Belfast Telegraph

Why we should embrace the winds of change in energy world

By Liam Clarke

It feels good, but plunging petrol prices show this is the wrong time to be closing down our energy options.

The turbulence in the markets means we need to diversify almost as urgently as we need to balance the books economically, or build a shared future.

It is bad news that First Flight Wind intends to terminate plans for an offshore wind project in the waters off the Co Down coast, which could have provided 13% of our electricity and provided hundreds of jobs.

It is bad news that fracking has been halted in Fermanagh without even an exploratory borehole being sunk to assess the potential. It means we are closing down our options in a volatile world where prices won't stay low indefinitely.

Machiavelli observed 500 years ago, "It is a common failing of mankind never to anticipate a storm when the sea is calm."

At present, the sea is calm, prices are low and falling, but it unlikely to stay that way, because the people who are producing the fall want energy prices to go up again.

Present trends won't continue indefinitely; this is probably a boom-bust-boom cycle in terms of price.

The latest twist is that, just a week ago, the Organisation of Petroleum Exporting Countries (Opec) voted to maintain oil production.

Opec represents the traditional oil-exporting countries, headed by Saudi Arabia, but also includes places like Venezuela.

These states have found revenues falling because of the amount of oil and gas that is entering the market from fracking, especially in the US, and tar sand extraction in Canada, coupled with weak world economic growth.

As a result, oil prices have fallen by 40% and Texas Light Sweet, a product used to benchmark oil prices, has drifted close to $65 (£42.52) per barrel. Bloomberg suggests that this could yet fall to $40 a barrel.

As a result of fracking, US oil production has risen from about five million barrels per day in 2005 to nearly eight million this year.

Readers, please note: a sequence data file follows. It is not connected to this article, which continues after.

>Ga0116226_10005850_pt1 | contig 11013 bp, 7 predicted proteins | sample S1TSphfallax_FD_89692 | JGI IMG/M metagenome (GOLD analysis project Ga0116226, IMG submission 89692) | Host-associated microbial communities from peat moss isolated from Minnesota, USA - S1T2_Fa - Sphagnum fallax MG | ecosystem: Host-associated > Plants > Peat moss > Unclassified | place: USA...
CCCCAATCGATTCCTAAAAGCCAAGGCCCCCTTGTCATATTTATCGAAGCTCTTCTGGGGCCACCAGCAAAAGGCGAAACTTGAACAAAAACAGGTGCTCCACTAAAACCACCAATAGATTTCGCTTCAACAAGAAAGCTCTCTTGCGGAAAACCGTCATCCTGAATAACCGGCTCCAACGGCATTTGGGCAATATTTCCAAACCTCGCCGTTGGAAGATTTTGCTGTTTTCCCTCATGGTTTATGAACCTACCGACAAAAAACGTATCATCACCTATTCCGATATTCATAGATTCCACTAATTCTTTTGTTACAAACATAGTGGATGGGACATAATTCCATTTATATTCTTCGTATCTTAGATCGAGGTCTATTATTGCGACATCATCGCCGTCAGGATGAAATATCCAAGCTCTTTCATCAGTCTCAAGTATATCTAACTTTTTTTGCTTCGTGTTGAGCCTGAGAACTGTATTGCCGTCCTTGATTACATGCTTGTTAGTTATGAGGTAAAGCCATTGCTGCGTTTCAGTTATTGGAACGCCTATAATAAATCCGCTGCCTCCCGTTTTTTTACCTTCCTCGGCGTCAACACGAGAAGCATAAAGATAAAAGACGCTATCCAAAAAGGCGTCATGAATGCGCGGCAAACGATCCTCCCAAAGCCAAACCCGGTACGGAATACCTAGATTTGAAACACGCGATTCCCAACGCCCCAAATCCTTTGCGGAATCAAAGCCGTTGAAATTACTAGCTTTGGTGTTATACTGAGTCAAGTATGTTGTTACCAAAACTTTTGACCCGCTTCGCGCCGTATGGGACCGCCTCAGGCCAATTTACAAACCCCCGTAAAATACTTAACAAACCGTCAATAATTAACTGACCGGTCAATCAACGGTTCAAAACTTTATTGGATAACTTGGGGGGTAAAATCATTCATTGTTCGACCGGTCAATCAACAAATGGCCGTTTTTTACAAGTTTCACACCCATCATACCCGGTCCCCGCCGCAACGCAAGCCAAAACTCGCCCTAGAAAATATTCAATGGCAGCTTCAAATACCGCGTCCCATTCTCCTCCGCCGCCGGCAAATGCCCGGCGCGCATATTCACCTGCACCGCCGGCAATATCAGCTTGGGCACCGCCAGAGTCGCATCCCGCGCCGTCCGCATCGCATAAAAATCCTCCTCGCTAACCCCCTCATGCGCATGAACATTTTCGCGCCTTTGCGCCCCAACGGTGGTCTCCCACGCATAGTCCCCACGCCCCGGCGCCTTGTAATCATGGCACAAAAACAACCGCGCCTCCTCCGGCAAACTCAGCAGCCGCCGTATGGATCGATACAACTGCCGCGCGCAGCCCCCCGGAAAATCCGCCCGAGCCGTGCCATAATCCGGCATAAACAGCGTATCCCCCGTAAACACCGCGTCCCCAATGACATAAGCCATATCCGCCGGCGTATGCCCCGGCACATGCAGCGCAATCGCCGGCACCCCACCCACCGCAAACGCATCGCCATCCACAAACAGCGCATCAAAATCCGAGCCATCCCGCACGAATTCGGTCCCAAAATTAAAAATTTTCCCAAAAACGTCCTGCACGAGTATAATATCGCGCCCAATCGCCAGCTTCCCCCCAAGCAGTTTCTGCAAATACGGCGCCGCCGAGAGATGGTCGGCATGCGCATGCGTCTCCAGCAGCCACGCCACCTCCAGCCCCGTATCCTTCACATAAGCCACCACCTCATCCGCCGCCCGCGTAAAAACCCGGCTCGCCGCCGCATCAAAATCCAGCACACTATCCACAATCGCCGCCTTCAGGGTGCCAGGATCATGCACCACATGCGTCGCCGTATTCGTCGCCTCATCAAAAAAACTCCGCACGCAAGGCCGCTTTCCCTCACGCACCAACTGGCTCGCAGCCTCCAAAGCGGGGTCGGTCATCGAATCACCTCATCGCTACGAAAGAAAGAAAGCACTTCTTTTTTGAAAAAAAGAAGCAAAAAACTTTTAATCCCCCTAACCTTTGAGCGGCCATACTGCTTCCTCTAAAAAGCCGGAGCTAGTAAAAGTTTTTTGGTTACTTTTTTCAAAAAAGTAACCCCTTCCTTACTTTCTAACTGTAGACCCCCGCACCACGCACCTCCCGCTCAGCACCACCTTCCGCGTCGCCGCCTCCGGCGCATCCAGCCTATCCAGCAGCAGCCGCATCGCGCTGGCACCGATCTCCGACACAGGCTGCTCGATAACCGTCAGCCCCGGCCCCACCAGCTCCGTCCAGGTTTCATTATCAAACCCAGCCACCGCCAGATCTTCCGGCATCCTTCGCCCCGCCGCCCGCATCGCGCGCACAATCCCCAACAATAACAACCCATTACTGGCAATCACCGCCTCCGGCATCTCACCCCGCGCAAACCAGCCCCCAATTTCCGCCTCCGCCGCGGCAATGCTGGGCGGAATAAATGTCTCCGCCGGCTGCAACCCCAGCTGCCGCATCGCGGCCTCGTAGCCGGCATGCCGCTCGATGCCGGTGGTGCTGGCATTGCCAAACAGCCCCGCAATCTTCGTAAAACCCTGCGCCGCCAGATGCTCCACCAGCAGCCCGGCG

America promises to become the world's largest energy exporter within a few years - if nothing changes.

Saudi Arabia could take up the slack. It produces oil more cheaply than America and sets price as a matter of policy.

It now look as if the Saudis are trying to push the global price of oil below the cost of fracking, thus driving US, Canadian and European domestic oil producers out of the market.

These new tough-guy tactics leave poorer petroleum-exporting countries to take the strain of falling prices. It could destabilise countries like Venezuela, Iran and even Russia.

In the meantime, though, there are signs that Russia, which exports gas mainly to Europe and 50% of whose federal budget comes from oil and gas, is also turning against the frackers.

Romanian politicians are claiming that Gazprom, the Russian energy giant, is funding and supporting anti-fracking groups.

We may be witnessing a major international realignment, whose outcome is still unknown. For one thing, a United States which wasn't dependent on Middle Eastern energy would have an entirely different foreign policy and could be less willing to get involved in regional struggles.

Three big things matter to us about energy - price, security of supply and meeting our carbon emission target by 2050. We should use this period of lower prices, which may be brief, to develop our own independent energy supplies from sources, which are likely to include renewables like wind and anaerobic digestion to produce power from waste and wave power.

We also need a sober examination of fracking and of oil exploration off the North Coast.

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